African food systems continue to face several challenges, including extreme weather events and climate change, limited levels of yield-increasing technologies, dependency on rainfed agriculture and low levels of irrigation.
More than two-thirds of Africans depend on agriculture for their income and their basic food needs. Research has shown that countries with higher agricultural growth have lower poverty rates. By improving agriculture and food markets, there is an opportunity to further lift millions of African people out of poverty.
Africa, sub-Saharan Africa (SSA) in particular, has for more than 10 years recorded a steady economic growth since the advent of the new millennium. Yet, despite this stellar economic growth, it faces challenges such as rapid population growth, persistent economic inequality, climate change threats, droughts, youth unemployment, undernourishment, and food insecurity.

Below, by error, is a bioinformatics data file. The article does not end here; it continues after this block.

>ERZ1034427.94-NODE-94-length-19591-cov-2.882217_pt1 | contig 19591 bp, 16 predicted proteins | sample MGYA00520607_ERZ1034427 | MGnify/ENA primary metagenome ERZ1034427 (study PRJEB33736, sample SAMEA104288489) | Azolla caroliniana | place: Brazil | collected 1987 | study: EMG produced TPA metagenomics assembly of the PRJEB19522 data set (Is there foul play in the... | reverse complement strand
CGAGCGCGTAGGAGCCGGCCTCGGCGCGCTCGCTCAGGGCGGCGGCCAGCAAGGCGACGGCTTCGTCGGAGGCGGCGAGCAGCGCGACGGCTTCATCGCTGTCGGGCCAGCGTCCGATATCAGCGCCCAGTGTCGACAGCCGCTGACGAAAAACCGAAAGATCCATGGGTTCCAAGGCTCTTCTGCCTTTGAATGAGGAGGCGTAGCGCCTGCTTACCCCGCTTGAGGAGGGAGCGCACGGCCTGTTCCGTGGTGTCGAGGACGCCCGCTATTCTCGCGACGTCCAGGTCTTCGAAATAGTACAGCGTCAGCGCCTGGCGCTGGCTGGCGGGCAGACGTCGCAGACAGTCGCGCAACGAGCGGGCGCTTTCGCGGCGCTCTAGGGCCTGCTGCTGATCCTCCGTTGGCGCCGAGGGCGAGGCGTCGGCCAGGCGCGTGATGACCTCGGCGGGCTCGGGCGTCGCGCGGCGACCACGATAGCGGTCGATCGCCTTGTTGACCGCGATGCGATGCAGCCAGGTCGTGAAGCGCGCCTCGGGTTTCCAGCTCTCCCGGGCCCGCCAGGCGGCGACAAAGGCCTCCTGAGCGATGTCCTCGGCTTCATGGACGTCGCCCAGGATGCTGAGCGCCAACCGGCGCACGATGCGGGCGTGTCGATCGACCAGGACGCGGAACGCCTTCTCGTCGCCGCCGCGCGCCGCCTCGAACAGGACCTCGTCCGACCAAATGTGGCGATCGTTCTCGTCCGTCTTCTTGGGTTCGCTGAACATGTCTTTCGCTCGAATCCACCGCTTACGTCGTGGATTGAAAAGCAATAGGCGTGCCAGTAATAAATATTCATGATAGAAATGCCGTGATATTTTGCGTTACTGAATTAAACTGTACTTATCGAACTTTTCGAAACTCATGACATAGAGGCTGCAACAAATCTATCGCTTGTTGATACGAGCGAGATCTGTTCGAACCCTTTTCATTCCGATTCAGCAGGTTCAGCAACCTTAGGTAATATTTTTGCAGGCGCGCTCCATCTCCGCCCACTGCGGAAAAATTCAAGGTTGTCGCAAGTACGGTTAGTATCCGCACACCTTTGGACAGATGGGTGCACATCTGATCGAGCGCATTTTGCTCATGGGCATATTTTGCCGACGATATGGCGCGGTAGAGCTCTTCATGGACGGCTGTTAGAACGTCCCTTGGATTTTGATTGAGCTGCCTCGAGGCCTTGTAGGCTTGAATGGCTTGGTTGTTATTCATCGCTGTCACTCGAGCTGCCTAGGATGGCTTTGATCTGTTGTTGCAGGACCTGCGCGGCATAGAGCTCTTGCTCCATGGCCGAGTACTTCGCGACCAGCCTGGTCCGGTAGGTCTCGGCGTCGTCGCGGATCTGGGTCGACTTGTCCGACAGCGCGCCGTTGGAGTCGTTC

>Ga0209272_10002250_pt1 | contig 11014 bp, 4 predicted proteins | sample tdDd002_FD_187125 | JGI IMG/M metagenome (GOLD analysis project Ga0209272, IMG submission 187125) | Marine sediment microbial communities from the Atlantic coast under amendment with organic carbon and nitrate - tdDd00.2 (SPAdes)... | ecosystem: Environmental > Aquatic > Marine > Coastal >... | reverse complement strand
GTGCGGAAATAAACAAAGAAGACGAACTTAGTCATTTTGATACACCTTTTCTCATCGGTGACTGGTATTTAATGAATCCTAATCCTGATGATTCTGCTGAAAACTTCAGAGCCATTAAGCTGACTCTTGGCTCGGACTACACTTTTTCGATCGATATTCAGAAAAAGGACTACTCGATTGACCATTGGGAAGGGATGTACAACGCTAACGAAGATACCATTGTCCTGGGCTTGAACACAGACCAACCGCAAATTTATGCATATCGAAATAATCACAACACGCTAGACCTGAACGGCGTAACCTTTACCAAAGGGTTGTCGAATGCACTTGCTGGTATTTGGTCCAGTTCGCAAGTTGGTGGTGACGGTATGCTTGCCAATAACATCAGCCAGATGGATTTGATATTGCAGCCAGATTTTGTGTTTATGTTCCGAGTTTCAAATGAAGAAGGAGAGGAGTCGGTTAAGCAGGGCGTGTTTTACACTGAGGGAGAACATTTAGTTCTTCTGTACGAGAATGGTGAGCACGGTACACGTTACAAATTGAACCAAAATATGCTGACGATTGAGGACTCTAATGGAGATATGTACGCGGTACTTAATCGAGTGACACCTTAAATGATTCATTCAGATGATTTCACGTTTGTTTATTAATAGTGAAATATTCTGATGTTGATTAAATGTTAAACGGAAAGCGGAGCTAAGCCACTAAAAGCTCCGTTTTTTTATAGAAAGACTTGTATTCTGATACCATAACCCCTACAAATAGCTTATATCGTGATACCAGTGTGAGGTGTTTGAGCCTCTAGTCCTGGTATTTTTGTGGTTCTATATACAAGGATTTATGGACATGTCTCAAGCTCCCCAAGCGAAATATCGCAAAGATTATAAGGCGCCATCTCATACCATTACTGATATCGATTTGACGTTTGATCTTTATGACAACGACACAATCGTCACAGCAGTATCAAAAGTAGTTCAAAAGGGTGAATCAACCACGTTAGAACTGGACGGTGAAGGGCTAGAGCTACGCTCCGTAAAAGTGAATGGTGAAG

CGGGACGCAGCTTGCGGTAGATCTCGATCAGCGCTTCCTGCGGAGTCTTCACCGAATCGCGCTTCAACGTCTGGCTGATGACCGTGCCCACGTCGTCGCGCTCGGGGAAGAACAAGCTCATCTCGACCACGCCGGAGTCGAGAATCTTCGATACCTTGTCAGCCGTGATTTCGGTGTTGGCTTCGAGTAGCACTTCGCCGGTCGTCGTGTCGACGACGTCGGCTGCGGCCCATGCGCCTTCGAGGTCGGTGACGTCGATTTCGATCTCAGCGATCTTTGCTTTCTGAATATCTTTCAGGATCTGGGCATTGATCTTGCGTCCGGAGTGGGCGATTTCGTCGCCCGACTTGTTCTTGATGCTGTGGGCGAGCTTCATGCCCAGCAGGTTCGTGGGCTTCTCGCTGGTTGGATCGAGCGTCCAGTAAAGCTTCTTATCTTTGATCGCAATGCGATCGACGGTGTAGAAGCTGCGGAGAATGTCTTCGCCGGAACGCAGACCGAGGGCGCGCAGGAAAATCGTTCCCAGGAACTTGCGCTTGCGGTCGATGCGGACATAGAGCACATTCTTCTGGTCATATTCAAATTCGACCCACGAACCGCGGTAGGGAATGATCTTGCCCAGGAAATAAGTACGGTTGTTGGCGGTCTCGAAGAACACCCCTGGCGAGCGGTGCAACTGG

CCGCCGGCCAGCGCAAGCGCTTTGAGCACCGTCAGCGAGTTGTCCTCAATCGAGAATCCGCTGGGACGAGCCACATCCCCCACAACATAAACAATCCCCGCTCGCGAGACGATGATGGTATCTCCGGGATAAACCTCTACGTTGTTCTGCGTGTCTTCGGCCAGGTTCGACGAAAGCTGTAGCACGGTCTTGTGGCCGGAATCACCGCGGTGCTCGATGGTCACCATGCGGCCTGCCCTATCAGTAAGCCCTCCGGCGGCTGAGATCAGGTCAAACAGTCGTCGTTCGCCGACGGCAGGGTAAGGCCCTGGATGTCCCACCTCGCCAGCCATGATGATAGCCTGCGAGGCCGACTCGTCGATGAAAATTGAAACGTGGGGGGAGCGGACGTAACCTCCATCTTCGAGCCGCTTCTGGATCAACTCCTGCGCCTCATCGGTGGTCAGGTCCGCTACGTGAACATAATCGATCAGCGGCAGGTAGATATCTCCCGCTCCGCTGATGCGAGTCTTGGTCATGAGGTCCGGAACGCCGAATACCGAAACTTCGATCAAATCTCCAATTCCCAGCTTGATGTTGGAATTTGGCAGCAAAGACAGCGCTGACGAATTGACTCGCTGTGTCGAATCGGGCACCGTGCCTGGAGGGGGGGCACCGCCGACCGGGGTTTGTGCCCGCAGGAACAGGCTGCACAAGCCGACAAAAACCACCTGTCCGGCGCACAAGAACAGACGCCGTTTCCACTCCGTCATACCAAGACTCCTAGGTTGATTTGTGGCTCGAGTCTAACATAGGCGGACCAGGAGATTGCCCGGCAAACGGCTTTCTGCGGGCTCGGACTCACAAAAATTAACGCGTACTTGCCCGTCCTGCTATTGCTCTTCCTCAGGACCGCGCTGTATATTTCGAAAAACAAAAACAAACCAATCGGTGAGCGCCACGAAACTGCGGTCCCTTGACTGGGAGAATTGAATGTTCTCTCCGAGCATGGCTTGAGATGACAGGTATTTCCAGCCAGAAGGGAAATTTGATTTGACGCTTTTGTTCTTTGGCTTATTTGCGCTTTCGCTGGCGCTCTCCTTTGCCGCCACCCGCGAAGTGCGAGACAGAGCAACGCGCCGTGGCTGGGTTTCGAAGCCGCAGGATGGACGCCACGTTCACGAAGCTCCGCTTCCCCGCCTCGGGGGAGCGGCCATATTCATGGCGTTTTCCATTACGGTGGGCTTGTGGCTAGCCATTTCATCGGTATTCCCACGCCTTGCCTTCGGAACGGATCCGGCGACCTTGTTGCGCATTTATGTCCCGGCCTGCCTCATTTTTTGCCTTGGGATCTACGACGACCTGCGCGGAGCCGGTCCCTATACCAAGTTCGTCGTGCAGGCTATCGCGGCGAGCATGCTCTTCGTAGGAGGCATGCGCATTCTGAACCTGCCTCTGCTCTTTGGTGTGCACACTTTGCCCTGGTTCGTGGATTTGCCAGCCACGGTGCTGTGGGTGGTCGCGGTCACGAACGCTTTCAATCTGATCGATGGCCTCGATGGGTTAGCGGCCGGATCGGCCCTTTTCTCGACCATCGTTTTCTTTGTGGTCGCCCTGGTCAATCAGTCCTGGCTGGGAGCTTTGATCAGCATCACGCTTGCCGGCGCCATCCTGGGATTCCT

The African Union (AU), as well as respective national governments and regional organizations, and the international community at large, have in recent decades launched a multitude of policy initiatives aimed at addressing and tackling Africa’s food insecurity and nutrition challenges. Despite those efforts and commitments by the disparate stakeholders, much remains to be done.